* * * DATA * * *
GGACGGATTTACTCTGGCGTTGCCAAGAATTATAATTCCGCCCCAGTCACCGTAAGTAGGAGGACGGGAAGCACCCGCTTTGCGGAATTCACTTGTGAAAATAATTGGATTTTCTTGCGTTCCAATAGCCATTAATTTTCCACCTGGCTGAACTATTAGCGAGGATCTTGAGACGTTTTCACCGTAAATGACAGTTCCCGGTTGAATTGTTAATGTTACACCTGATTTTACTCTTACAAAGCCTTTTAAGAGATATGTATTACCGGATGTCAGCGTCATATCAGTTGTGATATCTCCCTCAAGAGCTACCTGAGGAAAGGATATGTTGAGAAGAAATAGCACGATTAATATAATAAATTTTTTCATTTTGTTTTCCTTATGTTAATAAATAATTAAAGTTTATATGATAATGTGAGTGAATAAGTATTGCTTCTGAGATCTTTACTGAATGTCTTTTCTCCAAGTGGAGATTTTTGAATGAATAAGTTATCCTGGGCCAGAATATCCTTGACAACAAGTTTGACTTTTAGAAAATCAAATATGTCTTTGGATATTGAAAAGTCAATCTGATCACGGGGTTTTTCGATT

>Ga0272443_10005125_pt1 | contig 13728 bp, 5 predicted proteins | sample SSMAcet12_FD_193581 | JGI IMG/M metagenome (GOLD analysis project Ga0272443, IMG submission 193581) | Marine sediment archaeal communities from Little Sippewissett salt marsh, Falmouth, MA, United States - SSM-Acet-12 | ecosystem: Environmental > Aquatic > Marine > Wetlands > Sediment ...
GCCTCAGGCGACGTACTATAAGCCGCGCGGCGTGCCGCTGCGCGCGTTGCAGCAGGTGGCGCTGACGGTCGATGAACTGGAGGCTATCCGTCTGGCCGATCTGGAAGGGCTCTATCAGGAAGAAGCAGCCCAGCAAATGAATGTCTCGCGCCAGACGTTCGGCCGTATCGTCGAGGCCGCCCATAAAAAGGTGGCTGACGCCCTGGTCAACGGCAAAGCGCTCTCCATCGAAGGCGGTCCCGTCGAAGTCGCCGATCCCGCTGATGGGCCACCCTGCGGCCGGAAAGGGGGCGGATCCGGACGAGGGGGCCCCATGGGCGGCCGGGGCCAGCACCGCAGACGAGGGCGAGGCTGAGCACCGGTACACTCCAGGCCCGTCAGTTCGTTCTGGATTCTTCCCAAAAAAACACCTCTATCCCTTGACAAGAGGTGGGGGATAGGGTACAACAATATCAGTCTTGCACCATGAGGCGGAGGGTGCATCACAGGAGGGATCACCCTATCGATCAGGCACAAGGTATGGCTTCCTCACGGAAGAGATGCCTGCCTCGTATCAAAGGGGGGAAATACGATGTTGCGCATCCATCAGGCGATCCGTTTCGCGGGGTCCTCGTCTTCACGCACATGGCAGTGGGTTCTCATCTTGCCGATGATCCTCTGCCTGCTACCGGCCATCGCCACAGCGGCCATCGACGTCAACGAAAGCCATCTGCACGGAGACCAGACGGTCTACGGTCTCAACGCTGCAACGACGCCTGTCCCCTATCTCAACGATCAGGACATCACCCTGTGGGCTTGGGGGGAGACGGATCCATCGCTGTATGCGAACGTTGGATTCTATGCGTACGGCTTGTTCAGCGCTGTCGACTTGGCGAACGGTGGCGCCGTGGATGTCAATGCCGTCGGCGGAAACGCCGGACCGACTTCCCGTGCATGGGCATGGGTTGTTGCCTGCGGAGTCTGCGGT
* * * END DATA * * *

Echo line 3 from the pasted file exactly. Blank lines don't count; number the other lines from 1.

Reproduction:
GCCTCAGGCGACGTACTATAAGCCGCGCGGCGTGCCGCTGCGCGCGTTGCAGCAGGTGGCGCTGACGGTCGATGAACTGGAGGCTATCCGTCTGGCCGATCTGGAAGGGCTCTATCAGGAAGAAGCAGCCCAGCAAATGAATGTCTCGCGCCAGACGTTCGGCCGTATCGTCGAGGCCGCCCATAAAAAGGTGGCTGACGCCCTGGTCAACGGCAAAGCGCTCTCCATCGAAGGCGGTCCCGTCGAAGTCGCCGATCCCGCTGATGGGCCACCCTGCGGCCGGAAAGGGGGCGGATCCGGACGAGGGGGCCCCATGGGCGGCCGGGGCCAGCACCGCAGACGAGGGCGAGGCTGAGCACCGGTACACTCCAGGCCCGTCAGTTCGTTCTGGATTCTTCCCAAAAAAACACCTCTATCCCTTGACAAGAGGTGGGGGATAGGGTACAACAATATCAGTCTTGCACCATGAGGCGGAGGGTGCATCACAGGAGGGATCACCCTATCGATCAGGCACAAGGTATGGCTTCCTCACGGAAGAGATGCCTGCCTCGTATCAAAGGGGGGAAATACGATGTTGCGCATCCATCAGGCGATCCGTTTCGCGGGGTCCTCGTCTTCACGCACATGGCAGTGGGTTCTCATCTTGCCGATGATCCTCTGCCTGCTACCGGCCATCGCCACAGCGGCCATCGACGTCAACGAAAGCCATCTGCACGGAGACCAGACGGTCTACGGTCTCAACGCTGCAACGACGCCTGTCCCCTATCTCAACGATCAGGACATCACCCTGTGGGCTTGGGGGGAGACGGATCCATCGCTGTATGCGAACGTTGGATTCTATGCGTACGGCTTGTTCAGCGCTGTCGACTTGGCGAACGGTGGCGCCGTGGATGTCAATGCCGTCGGCGGAAACGCCGGACCGACTTCCCGTGCATGGGCATGGGTTGTTGCCTGCGGAGTCTGCGGT